Ever wonder how an employer might try and force an older worker out of a job and into early retirement?
Well, one way is via salary.
Take the case of Rodrick D. Christian in the state of Virginia. Christian, 63, was a sales manager at a Subaru dealership who recently filed a claim against his former employer Cole Automotive. Christian claims that he was fired and discriminated against because he complained about disparate salaries between himself and two other managers. Christian alleges that the two colleagues, who are much younger than he is, had essentially the same job but are being paid much higher compensation.
Details of the case are profiled in an article in the West Virignia Record. From the article:
While employed by the company, Christian says he performed stellar work. For example, the Cole Subaru dealership was named the gold winner in Subaru’s Sales Manager Circle of Excellence Program in 2006, the suit states.
“This award is determined by which dealership has the highest percentage of its objective goal; and the dealership over which plaintiff was Sales Manager was 21.5%,” the complaint says.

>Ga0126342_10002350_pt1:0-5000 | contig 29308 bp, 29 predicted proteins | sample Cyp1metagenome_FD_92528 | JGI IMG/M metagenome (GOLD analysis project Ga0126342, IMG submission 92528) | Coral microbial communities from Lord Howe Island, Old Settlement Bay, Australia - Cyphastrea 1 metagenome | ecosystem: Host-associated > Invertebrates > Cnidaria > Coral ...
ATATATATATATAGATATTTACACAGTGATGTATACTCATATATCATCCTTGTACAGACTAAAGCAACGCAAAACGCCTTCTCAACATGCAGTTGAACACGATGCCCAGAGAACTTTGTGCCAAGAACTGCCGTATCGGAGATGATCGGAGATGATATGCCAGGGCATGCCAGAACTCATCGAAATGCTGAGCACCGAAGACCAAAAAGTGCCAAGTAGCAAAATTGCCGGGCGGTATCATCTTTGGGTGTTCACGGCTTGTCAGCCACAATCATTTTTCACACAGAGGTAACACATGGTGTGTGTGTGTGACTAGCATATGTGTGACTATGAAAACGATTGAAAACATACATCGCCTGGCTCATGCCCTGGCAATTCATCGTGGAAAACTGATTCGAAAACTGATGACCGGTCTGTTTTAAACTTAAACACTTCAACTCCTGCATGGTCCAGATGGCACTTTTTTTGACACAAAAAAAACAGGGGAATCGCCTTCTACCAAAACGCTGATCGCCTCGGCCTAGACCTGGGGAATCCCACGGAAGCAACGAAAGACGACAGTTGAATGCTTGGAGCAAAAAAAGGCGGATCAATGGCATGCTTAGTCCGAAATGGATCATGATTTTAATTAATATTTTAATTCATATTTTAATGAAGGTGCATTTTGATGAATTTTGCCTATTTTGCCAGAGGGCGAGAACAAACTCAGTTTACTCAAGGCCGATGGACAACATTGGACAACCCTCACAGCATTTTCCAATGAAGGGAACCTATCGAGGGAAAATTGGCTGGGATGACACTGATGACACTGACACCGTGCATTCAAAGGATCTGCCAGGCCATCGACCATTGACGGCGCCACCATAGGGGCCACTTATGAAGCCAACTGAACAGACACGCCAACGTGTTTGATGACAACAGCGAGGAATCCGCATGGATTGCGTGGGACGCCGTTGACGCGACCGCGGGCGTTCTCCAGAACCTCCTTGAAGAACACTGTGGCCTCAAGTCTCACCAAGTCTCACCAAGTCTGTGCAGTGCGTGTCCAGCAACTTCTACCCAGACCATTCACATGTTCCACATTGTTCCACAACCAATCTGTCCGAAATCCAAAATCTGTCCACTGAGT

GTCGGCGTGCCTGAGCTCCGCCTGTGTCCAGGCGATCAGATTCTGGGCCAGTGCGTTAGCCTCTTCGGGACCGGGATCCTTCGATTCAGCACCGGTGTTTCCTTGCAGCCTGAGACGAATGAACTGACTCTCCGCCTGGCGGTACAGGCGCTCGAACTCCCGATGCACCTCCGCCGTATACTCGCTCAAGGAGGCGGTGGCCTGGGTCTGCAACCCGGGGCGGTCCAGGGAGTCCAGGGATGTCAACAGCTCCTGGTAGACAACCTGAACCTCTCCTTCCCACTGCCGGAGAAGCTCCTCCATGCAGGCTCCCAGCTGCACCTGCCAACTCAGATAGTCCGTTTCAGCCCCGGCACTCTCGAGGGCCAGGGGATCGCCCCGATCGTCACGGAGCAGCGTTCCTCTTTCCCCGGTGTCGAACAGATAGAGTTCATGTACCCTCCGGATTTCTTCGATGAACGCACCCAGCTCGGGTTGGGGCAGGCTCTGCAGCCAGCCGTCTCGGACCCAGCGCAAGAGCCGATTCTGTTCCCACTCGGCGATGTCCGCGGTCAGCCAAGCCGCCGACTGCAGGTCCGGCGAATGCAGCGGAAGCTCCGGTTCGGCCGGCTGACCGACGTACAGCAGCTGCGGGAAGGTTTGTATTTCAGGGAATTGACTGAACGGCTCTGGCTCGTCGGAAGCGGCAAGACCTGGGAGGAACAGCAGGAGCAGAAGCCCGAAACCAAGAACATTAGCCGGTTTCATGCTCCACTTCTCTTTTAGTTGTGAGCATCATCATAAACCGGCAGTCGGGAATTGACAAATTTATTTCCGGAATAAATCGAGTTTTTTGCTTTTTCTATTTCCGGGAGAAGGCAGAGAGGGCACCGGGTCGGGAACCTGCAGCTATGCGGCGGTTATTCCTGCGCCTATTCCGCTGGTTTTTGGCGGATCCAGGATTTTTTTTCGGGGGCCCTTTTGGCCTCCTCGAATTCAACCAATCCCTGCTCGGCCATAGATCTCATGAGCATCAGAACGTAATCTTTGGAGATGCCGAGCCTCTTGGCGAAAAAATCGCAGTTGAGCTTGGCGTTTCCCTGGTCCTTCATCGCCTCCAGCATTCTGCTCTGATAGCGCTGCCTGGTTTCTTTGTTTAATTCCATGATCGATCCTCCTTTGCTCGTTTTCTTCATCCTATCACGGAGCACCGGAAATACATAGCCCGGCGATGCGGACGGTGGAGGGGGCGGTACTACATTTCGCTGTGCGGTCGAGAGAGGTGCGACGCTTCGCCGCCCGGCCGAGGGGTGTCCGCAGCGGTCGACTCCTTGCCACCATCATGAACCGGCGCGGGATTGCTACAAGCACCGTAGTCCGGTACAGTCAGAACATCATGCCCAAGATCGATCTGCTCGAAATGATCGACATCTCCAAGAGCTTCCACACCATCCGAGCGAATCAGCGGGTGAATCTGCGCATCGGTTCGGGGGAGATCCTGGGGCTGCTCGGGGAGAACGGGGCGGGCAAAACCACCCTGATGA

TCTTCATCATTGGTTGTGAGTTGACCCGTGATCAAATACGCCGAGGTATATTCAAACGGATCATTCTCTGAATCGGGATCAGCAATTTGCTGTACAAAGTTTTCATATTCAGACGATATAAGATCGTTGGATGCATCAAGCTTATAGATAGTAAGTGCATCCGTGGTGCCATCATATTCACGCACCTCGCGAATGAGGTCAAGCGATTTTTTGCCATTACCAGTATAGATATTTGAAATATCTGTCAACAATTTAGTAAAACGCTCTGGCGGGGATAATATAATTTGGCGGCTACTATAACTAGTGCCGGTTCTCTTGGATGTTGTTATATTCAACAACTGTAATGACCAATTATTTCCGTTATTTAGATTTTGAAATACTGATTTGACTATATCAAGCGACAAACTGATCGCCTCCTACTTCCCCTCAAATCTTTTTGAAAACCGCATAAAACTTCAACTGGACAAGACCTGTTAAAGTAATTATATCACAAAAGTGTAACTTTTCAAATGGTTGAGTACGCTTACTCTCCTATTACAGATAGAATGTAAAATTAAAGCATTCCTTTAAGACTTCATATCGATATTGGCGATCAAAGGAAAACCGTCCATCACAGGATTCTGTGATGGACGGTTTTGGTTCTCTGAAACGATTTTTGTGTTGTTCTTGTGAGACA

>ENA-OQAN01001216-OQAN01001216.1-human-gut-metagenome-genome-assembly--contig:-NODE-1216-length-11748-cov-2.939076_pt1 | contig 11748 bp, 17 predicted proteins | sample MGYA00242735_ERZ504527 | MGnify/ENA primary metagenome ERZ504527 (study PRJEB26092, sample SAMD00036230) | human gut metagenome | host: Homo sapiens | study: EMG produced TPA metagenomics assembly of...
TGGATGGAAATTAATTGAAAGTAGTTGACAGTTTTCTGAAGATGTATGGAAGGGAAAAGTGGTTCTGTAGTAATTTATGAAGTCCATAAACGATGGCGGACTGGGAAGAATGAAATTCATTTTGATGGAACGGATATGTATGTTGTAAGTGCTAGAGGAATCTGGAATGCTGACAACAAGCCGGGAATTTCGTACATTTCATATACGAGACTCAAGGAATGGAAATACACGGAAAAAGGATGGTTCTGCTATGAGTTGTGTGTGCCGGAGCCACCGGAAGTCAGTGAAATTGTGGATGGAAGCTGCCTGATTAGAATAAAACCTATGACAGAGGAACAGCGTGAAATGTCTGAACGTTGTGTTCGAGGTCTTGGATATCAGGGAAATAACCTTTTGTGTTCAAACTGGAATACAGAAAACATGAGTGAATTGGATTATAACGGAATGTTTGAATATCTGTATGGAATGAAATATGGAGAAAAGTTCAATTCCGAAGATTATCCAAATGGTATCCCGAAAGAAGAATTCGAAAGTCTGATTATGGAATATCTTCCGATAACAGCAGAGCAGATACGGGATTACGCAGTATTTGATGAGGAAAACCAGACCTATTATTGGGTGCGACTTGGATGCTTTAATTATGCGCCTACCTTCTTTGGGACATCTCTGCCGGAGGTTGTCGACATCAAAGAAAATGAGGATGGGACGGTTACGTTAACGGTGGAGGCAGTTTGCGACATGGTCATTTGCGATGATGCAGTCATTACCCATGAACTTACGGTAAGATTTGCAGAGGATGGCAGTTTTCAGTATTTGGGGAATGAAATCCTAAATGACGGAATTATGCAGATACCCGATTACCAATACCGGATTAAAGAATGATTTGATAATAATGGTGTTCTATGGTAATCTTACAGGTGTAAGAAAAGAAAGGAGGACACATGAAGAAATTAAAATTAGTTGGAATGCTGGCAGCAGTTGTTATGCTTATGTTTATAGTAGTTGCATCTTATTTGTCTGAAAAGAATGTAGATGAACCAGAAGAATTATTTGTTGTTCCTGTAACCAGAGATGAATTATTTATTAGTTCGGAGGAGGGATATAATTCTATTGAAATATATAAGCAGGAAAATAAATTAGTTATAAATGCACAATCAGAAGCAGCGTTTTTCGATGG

On Jan. 1, 2007, Cole Automotive changed the way it began paying its sales managers, according to the complaint.
“Under this new calculation, while prior to January 1, 2007, each of the three COLE Automotive Sales Managers earned approximately the same amount, using 2006 figures, under the new formula, the Nissan Sales Manager would make $100,737; the Honda Sales Manager would make $108,786; and plaintiff, as the Sales Manager of Subaru, would earn only $44,744,” the complaint says.
In addition, the Nissan sales manager had no prior experience before his promotion, Christian claims.
Christian contends Cole Automotive paid him less than his co-workers because he is 63 and the other sales managers are in their late 30s and early 40s.
“These changes, both in plaintiff’s salary structure, as well as the designation of the Nissan Sales Manager, were designed to force plaintiff to resign from his position at COLE Automotive due to his age,” the suit states.
That’s nearly a $60,000 difference even though the dealership had performed well under his management in the past. After a few complaints to management about the salary differences, Christian was terminated, the article says. Christian also claims the differences in salary were set up to provoke him to resign from the job.
A recent ruling from the Supreme Court on age bias and discrimination may make Rodrick Christian’s case more challenging to win. According to the ruling, plaintiffs must now prove age discrimination was the primary factor, not just part of the reason for termination.
More career advice on dealing with age on resumes, interviews and networking:
- Aging in the Work Force, Staying in the Game
- Tips For Beating the “Age-Discrimination Filter”
- 12 Strategies for Job Market Re-Entry
- How to Overcome Age-Based Excuses
[Image by borman818 via Flickr CC 2.0]